• the location of server keys to ./keys/ssh_host_rsa_key, ./backup_ssh/keys/ssh_host_dsa_key and ./backup_ssh/keys/ssh_host_ecdsa_key;
    • the AuthorizedKeysFile to ./authorized_keys;
  • uncomment line 43 from the rules above to open port 2222 in the firewall.
  • in a screen/tmux session launch the backup ssh server :

When it is up, the server should say the following:

Note that this server will die on disconnect, so you need to start it each time you use it.

Monitor the logs

You can monitor the connection attemps from your local machine to your server using tcpdump. Suppose that the local machine has IP 111.111.111.111 and the remote server has ip 123.123.123.123. Launch the following command monitors all connection from the specified source ip:

A successful port knocking and following SSH connection will look like this:

We can also monitor the kernel logs for iptables log messages:

A successful port knocking and following SSH connection will look like this:

From the client side, this is how a successful knocking and connection looks like:

Installing

If everything works you can get rid of your backup SSH server (remmeber to comment back line 43 above) and make the iptables rules permanent. We save all the rules in /etc/iptables.rules, we also download a script iptables-restore that re-applies the iptables rules when restarting the network:

Caveat emptor

As pointed out above and in many other venues (see the red box in Arch’s wiki page on port knocking) you should be warned:

Port knocking should be used as part of a security strategy, not as the only protection. That would be a fragile security through obscurity. In case of SSH protection, see SSH keys for a strong method that can be used along with port knocking.

Thus port knocking as only the limited benefit of obscurity. In practice, with port knocking am attacker scanning your machine should first need to guess the correct knocking sequence before discovering your service. It should be noted, though, that this is true only if you choose your port knocking sequence at random. To do so you should change the port numbers, including the port on which you SSH server is listening. You can generate random numbers using a service like random.org. I repeat, do not use the port sequence used in this example for live configurations permanently.

In the case of an attacker that is able to monitor the connections between you and your server the protection offered by port knocking is even more limited. Why is so? As the author of knockknock points out:

The problem with the original concept [of port knocking] was that if your port sequence was observed by passive eavesdropping, it was easily replayable.
that is saying that anyone that could monitor the connections between you and your server can learn which is the knocking sequence that you are using and which is the port where your SSH server is listening and simply knock himself. For this reason a strong authentication method, such as RSA keys, must be used to provide strong authentication.

You may wonder at this point what good can come from techniques like port knocking or the widespread advice of not running SSH on standard ports. If they do not provide security in a strict sense, why bother changing the settings? For this I would like to share this good advices from the tor-relay mailing list. Running SSH on non-standard ports and/or using port knocking can have 3 main advantages:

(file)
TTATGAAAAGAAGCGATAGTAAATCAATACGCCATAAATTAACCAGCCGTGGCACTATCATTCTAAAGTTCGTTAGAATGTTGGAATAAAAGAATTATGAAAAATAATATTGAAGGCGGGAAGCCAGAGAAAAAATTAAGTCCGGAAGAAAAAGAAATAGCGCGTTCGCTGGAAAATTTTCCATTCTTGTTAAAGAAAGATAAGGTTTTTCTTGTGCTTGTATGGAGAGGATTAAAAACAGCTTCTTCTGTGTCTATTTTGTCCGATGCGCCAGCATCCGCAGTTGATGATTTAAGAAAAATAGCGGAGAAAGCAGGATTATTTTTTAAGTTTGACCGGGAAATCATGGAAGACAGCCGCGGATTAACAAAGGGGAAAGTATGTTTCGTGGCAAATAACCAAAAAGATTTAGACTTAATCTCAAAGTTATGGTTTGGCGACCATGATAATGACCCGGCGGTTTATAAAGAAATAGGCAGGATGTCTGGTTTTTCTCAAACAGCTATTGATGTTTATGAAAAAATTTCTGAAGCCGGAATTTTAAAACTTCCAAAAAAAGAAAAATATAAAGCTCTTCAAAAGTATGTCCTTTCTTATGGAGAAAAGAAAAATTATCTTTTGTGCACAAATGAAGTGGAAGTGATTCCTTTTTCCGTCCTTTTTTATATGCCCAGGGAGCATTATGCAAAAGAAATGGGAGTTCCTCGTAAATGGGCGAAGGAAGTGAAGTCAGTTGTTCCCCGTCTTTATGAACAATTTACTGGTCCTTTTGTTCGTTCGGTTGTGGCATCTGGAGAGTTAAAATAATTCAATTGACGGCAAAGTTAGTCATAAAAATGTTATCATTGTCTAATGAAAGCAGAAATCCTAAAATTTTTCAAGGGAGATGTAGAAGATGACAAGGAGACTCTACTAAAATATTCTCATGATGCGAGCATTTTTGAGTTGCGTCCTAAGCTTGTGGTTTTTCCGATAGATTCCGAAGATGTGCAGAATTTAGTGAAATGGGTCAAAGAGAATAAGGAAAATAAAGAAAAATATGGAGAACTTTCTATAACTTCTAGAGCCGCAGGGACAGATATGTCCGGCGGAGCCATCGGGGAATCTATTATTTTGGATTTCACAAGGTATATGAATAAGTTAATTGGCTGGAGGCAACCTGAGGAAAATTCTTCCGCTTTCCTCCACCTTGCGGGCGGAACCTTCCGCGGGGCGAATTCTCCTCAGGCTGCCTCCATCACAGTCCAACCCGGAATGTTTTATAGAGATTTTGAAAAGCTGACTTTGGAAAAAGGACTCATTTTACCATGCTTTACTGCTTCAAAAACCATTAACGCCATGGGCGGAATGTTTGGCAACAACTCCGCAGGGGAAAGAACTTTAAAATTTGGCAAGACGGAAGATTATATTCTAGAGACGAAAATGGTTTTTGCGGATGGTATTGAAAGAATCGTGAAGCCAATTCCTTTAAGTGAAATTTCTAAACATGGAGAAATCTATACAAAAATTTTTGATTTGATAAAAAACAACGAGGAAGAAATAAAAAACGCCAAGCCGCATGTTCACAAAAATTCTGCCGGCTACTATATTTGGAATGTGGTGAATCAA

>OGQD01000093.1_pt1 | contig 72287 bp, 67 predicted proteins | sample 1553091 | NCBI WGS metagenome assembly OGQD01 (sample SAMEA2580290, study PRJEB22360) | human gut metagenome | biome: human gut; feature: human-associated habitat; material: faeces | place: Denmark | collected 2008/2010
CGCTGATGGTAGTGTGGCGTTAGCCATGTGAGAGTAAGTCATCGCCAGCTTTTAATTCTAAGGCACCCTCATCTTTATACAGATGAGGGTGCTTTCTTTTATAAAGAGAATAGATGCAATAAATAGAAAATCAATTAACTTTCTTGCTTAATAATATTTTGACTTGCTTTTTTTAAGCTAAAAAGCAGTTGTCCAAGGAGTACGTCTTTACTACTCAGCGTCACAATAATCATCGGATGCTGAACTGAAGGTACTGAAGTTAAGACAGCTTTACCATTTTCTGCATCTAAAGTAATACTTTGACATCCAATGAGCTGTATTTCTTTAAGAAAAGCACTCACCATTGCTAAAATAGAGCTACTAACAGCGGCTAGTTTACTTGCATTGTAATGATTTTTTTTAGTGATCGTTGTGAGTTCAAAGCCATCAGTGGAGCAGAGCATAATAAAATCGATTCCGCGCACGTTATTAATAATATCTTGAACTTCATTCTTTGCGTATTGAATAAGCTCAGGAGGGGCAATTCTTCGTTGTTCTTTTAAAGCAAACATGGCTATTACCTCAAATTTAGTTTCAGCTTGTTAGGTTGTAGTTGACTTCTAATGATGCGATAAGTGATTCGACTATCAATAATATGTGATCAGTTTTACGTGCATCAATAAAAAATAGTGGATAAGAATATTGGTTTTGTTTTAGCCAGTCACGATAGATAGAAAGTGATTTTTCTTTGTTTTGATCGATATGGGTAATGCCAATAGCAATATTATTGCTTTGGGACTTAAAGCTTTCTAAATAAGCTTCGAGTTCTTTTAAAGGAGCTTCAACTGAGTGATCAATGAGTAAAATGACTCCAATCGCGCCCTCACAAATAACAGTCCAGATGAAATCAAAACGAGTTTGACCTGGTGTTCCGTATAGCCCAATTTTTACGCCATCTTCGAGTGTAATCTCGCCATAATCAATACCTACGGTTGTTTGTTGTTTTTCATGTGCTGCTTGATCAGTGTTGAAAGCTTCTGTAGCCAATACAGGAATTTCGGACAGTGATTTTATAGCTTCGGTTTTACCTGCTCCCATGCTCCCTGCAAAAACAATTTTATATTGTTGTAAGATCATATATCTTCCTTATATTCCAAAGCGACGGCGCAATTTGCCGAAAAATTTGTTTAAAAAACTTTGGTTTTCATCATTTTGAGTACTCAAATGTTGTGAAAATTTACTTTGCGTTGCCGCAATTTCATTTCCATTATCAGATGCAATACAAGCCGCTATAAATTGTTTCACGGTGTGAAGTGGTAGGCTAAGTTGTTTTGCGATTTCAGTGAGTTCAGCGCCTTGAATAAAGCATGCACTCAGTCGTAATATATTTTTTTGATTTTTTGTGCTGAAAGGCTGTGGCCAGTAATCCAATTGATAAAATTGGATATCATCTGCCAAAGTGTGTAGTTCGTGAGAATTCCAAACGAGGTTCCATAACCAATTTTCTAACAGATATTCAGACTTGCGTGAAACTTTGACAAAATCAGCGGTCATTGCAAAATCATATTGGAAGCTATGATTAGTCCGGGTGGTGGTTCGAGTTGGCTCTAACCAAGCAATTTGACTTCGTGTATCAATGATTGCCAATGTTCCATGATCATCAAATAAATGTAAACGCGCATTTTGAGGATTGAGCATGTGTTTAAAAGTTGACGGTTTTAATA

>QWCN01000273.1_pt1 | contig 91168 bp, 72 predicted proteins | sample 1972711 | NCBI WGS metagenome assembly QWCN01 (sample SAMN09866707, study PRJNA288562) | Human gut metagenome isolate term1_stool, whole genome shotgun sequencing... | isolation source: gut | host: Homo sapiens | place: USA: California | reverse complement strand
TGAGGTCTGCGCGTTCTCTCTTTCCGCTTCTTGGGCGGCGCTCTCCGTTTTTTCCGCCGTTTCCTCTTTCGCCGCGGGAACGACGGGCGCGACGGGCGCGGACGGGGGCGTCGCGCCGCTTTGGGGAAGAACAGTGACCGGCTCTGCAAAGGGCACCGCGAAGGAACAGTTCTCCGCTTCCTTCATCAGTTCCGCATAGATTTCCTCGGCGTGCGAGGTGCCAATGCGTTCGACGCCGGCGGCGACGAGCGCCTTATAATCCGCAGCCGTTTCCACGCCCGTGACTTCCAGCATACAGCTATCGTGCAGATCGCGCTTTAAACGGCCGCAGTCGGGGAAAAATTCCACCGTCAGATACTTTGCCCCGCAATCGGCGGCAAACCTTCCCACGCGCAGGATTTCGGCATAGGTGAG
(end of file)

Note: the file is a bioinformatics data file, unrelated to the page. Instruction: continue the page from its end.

1. Many brute-force attackers will only bother trying port 22 (the default port for SSH). Just moving SSH to a non-standard port will shelter you from these attackers.
  2. Using non-standard ports keeps the log files clean, which allows you to focus on the (relative small) number of login attempts the machine gets.
  3. If OpenSSH (or one of its dependencies) should ever be subject to a severe security issue, plenty of folks would immediately
    start scanning and exploiting the Internet. A non-standard port (or port knocking) would likely give you a grace period which would allow you to shut down SSH or take other measures. In other words these measures try to restrict the perimeter of exposure of your services an machines, as the creator of knockknock puts it:

Why Is This Even Necessary?

Because you are running network services with security vulnerabilities in them. Again, you are running network services with security vulnerabilities in them. If you’re running a server, this is almost universally true. Most software is complex. It changes rapidly, and innovation tends to make it more complex. It is going to be, forever, hopelessly, insecure. Even projects like OpenSSH that were designed from the ground-up with security in mind, where every single line of code is written with security as a top priority, where countless people audit the changes that are made every day — even projects like this have suffered from remotely exploitable vulnerabilities. If this is true, what hope do the network services that are written with different priorities have?

The name of the game is to isolate, compartmentalize, and expose running services as little as possible.

Furthermore some other solutions developed on the initial idea of port knocking, such as knockknock, provide countermeasures to some of the limitations above.

Finally, no security-related solution can be relied upon until it has reviewed by a significant number of expert n the field. I do not consider myself an expert in networking and/or the manipulation of iptables. If you find errors lurking in the rules above or improvements that could be made you are invited to provide them in the comments.


  1. To be honest: it took me a couple of tries before getting this configuration right. The first time I locked myself out of a server and only then (sic et simpliciter) I realized that it was better to fire up a new server for testing.